In alternative energy, there is typically a trade-off. If you want to eliminate fossil fuels, then you need to pay more for clean energy. And if you want clean energy, you may have a field of hundreds of loud windmills staring you in the face -- quite an eyesore. The lengths of those propellers have been growing steadily over the last 20 years, with some of the largest reaching over 300 feet.
Until Now - Get Wind of This
A new wind turbine with no propellers is soon to be on the market. The turbine does have a long thin tower. But rather than supporting those massive propellers it just has a cone, which looks like a tall thin shoe horn or a wicket bat.
In fact, a group of them is much less visible than your typical windmill farm, and can actually look more like an art installation. Perhaps they'll make them in a deep burgundy, or polka dot? Coined by the manufacturer as the new paradigm of wind power, they generate energy without rotating blades. The aim of the Spain-based manufacturer, Vortex Bladeless, is to take advantage of the vortices produced when wind moves around an obstacle; hence the name.
You see, there is one problem that has kept many structural engineers awake at night. If you place an object directly in the path of wind, it will create an undulating vortex behind the barrier of the object. In other words, the changing air pressure provokes oscillation of the object. This effect has actually taken down chimneys, bridges and even buildings.
Yet there is also a benefit to this effect, and Vortex is hoping to monetize it through wind power. The Vortex thin turbine is made of carbon fiber and fiberglass. But unlike traditional turbines the motor is placed at the bottom, which helps maintain stability.
Does It Work?
The specific design of the turbine is such that the wind's vortex spins synchronously along the entire surface of the cone. A ring of magnets sit at the base of the cone in order to provide a boost to the rotations. That's helpful particularly in times when wind is less intense.
Is It Expensive?
According to Vortex's website, the design is less expensive to manufacture than traditional turbines. Additionally, the maintenance should be lower as there is no friction from mechanically moving parts, thus avoiding fatigue and wear. So there is no need for parts to be oiled, retooled, or replaced. From a technology standpoint, it requires no energy or training to use.
Vortex claims that according to conservative estimates, its design saves 53% in manufacturing costs, 51% in operating cost, and 80% in maintenance costs vs. conventional wind turbines. Furthermore, because Vortex turbines are much smaller than the traditional ones, buyers can use their space more efficiently. Vortex turbines come in two sizes to address the needs of different markets: the Vortex Gran 1MW and the Vortex mini 4kW.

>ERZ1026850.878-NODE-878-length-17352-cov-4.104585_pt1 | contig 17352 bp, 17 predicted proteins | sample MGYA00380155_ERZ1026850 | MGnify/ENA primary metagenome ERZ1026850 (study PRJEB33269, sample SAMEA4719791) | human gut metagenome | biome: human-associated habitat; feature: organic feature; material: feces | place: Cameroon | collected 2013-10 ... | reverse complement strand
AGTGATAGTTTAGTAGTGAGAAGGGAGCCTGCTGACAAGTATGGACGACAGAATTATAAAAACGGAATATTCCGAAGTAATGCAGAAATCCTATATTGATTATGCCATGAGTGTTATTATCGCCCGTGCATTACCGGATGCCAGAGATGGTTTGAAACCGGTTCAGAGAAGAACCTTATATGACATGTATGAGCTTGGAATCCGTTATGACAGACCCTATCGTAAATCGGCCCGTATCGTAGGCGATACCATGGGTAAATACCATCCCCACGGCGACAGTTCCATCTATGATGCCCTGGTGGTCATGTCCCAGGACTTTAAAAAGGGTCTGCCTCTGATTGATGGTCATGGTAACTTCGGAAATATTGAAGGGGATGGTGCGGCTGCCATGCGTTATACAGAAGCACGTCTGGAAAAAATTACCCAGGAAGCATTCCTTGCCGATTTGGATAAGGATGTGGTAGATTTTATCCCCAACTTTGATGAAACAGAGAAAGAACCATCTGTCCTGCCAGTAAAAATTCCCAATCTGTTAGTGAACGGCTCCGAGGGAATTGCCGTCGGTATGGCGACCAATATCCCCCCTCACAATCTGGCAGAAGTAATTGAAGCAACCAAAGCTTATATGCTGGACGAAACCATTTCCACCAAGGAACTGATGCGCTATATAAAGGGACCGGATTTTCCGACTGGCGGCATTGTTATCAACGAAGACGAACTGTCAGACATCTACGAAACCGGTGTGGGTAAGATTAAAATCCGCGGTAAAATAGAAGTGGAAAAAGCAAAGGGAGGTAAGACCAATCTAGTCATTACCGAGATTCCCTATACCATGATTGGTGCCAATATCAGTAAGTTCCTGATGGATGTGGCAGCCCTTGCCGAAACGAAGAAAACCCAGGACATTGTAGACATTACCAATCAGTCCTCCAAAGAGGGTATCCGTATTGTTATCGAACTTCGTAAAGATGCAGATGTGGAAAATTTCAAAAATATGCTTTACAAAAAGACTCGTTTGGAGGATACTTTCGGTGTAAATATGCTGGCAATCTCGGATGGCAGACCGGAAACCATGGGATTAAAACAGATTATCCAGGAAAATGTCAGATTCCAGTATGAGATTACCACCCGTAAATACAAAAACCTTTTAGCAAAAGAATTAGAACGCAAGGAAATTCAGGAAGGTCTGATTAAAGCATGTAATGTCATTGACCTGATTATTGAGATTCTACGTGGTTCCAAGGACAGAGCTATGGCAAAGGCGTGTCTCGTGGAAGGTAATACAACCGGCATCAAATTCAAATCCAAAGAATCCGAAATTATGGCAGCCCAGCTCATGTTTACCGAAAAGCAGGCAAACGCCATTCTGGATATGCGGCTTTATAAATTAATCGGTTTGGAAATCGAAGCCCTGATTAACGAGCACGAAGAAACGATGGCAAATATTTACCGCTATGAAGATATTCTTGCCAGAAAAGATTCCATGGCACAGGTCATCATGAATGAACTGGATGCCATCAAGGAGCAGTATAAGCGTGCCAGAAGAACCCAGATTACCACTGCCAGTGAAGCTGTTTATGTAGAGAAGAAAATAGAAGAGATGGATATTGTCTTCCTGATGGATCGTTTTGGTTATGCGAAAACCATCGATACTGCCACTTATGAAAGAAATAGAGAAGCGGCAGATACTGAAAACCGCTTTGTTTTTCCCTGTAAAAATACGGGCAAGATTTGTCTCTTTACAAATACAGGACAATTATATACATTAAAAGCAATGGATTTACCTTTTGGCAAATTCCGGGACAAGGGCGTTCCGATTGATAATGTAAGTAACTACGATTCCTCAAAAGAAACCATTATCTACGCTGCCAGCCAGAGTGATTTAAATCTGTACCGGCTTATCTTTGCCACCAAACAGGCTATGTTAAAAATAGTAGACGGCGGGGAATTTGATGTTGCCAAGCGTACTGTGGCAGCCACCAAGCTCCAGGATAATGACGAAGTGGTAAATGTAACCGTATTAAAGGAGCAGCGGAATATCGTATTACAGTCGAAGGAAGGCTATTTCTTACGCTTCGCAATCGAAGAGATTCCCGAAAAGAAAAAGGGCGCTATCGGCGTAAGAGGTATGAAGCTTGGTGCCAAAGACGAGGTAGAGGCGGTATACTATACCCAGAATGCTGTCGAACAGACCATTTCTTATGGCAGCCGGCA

Peace and Quiet
Perhaps one of the best features is that it is completely silent. Apparently, birds can fly around these turbines safely. Vortex is marketed as providing a "huge reduction of carbon foot print. Fewer supplies. No lubrication needed. Noiseless. Respectful of nature."
How to Get Involved
Vortex is taking the crowdfunding route, which makes it easy to get in on the action. The campaign launched on June 1. See here for more information.
There is still much that we don't know about the efficiency of Vortex turbines. The company is still in beta mode. Up until now, dozens of wind funnel tests have been carried out, while field tests are currently sill being performed with scaled models.
Test results are, so far, hard to come by. Furthermore, similar models based on oscillary technology in the 1980s proved unsuccessful as many turbines broke down. We have yet to see if Vortex's technology both addresses and fixes those issues.
And as for birds, studies have shown that is not the blades of turbines that cause bird injuries or deaths. Rather, because wind turbines alter nature's wind patterns, birds flying near them become disoriented which leads to loss of direction and death. This could still be the case with Vortex and requires further investigation.
But all new technology carries some risks. While the current market (2014) for wind power installation is 366 GW (gigawatts), according to the GWEC (Global Wind Energy Council) the expected growth is over 666 GW by 2019. That's an impressive market.
If you prefer focusing more on well-known listed equities in the space, consider the Danish Vestas Wind Systems A/S (OTCPK:VWDRY) or the Spanish Gamesa Corporation Tecnlogica S.A. (OTCPK:GCTAY). For a diversified portfolio of listed wind power stocks, you could consider the First Trust ISE Global Wind Energy Index Fund (NYSEARCA:FAN).
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